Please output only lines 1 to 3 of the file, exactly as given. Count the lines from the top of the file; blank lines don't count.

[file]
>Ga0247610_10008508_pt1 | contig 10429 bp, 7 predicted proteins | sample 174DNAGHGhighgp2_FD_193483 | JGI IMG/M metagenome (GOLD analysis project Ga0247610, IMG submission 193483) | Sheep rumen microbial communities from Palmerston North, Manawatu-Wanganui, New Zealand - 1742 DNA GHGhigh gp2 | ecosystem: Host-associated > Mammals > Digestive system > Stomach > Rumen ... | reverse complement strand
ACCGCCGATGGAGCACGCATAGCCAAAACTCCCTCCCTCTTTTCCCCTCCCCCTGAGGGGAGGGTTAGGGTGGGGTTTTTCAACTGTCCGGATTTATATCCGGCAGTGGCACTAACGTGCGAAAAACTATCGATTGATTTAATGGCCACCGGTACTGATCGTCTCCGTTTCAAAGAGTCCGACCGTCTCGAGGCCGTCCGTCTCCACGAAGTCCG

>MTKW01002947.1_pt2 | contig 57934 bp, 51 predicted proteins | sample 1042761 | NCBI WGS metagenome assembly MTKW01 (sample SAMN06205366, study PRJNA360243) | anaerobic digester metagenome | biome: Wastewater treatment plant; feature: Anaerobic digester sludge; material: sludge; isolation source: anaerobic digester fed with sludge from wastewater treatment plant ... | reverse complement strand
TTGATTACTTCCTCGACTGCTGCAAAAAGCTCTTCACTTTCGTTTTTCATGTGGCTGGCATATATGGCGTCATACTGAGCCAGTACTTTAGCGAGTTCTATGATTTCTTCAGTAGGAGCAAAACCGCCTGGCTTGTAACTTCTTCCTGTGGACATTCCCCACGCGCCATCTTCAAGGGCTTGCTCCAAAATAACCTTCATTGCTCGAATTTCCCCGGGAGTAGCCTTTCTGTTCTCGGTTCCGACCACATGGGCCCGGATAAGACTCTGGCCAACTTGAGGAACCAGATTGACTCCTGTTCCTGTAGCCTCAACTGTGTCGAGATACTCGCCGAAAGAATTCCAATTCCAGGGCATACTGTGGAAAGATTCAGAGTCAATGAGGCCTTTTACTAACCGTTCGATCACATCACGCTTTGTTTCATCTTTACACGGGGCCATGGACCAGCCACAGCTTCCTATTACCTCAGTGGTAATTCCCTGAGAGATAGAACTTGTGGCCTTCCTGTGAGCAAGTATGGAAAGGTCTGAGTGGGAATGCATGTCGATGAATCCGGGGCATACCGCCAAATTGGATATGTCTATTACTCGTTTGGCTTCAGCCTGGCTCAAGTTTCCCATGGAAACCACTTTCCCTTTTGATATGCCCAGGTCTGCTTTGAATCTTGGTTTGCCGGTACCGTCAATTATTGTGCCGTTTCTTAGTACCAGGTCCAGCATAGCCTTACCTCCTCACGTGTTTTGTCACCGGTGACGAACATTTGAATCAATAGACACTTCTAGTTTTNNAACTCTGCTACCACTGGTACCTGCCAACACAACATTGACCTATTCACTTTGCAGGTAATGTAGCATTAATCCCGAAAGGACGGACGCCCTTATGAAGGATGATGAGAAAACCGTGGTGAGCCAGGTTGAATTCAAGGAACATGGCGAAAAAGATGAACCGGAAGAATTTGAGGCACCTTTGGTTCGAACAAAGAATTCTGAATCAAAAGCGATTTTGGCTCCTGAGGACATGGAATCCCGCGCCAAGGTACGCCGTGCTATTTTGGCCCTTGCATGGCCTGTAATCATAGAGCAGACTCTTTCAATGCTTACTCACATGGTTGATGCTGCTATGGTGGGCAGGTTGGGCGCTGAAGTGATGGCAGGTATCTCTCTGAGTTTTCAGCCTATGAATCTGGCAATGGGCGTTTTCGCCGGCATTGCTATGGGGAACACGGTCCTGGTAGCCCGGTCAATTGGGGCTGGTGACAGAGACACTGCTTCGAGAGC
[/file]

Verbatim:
>Ga0247610_10008508_pt1 | contig 10429 bp, 7 predicted proteins | sample 174DNAGHGhighgp2_FD_193483 | JGI IMG/M metagenome (GOLD analysis project Ga0247610, IMG submission 193483) | Sheep rumen microbial communities from Palmerston North, Manawatu-Wanganui, New Zealand - 1742 DNA GHGhigh gp2 | ecosystem: Host-associated > Mammals > Digestive system > Stomach > Rumen ... | reverse complement strand
ACCGCCGATGGAGCACGCATAGCCAAAACTCCCTCCCTCTTTTCCCCTCCCCCTGAGGGGAGGGTTAGGGTGGGGTTTTTCAACTGTCCGGATTTATATCCGGCAGTGGCACTAACGTGCGAAAAACTATCGATTGATTTAATGGCCACCGGTACTGATCGTCTCCGTTTCAAAGAGTCCGACCGTCTCGAGGCCGTCCGTCTCCACGAAGTCCG

>MTKW01002947.1_pt2 | contig 57934 bp, 51 predicted proteins | sample 1042761 | NCBI WGS metagenome assembly MTKW01 (sample SAMN06205366, study PRJNA360243) | anaerobic digester metagenome | biome: Wastewater treatment plant; feature: Anaerobic digester sludge; material: sludge; isolation source: anaerobic digester fed with sludge from wastewater treatment plant ... | reverse complement strand